Around 38 million Americans have a hearing loss, but less than 8 million wear hearing aids. Recent research from Johns Hopkins School of Medicine shows the cost of untreated hearing loss in older adults is in the tens of thousands of dollars. That is just the financial cost – there are also far-reaching social and health consequences.

Rising health care costs

The lead author of the Johns Hopkins report on the cost of untreated hearing loss, Nicholas Reed, wrote, “Older adults with untreated hearing loss experience higher healthcare costs and utilization patterns compared with adults without hearing loss.”

What this means in practice becomes clear when we take a closer look at the results:

  • Extra medical bills amounting to at least $22,000 over a 10-year period
  • Health care costs that are 46% higher than those without a hearing loss
  • Longer stays in the hospital
  • A higher risk of being admitted back into the hospital within one month of being discharged

Considering the widespread effects untreated hearing loss can have on an individual’s quality of life, these increased costs aren’t surprising.


Health and social consequences

A recent British study has shown that hearing loss has a negative impact on relationships, particularly with a significant other or spouse. This is due both to the inherent difficulties in holding a conversation when one person can’t hear the other properly, as well as the exhaustion that comes from straining to hear conversations all day, which can leave the person with a hearing loss feeling frustrated, irritable, and more prone to lashing out.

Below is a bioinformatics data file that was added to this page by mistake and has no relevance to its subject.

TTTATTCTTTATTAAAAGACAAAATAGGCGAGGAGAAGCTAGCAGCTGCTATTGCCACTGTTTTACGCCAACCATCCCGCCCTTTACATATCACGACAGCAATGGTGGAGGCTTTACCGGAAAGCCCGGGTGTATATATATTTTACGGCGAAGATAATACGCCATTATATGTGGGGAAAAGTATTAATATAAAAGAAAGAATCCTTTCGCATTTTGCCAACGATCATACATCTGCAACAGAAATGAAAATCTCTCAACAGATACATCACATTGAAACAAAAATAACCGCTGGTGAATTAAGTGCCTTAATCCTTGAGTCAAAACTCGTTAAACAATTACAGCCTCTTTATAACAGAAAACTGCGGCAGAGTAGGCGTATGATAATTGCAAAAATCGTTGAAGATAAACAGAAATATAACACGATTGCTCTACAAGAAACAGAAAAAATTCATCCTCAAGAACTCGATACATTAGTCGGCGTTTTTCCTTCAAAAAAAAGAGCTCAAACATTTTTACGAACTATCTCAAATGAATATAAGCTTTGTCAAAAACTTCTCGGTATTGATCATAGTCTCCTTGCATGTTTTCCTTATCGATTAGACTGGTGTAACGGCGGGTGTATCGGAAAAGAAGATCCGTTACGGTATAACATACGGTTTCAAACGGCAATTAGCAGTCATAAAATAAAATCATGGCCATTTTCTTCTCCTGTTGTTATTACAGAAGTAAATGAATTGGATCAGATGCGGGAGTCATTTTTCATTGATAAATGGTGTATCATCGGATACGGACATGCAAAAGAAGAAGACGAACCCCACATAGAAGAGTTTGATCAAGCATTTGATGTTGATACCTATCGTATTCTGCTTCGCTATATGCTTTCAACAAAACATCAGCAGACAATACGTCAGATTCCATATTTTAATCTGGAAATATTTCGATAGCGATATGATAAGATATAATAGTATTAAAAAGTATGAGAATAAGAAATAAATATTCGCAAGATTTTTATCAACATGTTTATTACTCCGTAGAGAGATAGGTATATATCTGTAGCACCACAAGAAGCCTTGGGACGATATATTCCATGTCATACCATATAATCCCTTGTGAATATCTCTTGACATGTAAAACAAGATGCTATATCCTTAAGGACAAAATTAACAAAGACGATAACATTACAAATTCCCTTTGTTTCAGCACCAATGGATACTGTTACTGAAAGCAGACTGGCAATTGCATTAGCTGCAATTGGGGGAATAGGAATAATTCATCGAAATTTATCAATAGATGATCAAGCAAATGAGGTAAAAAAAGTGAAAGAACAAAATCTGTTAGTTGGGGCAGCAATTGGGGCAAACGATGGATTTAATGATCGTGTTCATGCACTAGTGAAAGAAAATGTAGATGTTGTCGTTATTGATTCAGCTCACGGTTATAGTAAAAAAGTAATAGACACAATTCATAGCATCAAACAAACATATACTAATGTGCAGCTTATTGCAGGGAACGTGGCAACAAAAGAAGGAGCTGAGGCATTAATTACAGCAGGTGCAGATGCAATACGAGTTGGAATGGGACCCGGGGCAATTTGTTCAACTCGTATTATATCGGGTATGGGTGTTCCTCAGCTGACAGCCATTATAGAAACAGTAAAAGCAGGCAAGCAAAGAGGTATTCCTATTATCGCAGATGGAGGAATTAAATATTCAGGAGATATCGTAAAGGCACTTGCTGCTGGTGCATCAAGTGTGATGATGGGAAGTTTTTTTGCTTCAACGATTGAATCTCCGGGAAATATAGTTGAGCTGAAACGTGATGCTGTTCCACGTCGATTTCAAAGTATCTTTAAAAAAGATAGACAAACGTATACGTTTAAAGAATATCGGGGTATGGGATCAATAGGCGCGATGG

While the relationship with a significant other or spouse may be put under the greatest strain from the daily grind of dealing with an untreated hearing loss, other relationships can also suffer, including those at work.

Research has also shown that hearing loss can increase your chances of developing dementia. This is not as surprising as it sounds, given that the brain is known to weaken as it receives less stimulation from sounds. This can lead to cognitive decline.


Take action to protect your hearing

It is important to get your hearing health checked throughout your life, but increasingly so after the age of 50, when hearing loss becomes more likely. Routine hearing tests can pick up the early signs of hearing loss so that effective treatment can be given as soon as possible. This can reduce the financial, social, and health repercussions of hearing loss.

At Celestial Hearing, you can receive a comprehensive hearing evaluation from our experienced hearing care professional, Paula Rogers. With Paula’s expertise and advice, you can take the steps you need to preserve your hearing health, so you can live life to the fullest. Call us today at 575-915-1112 to arrange your hearing assessment.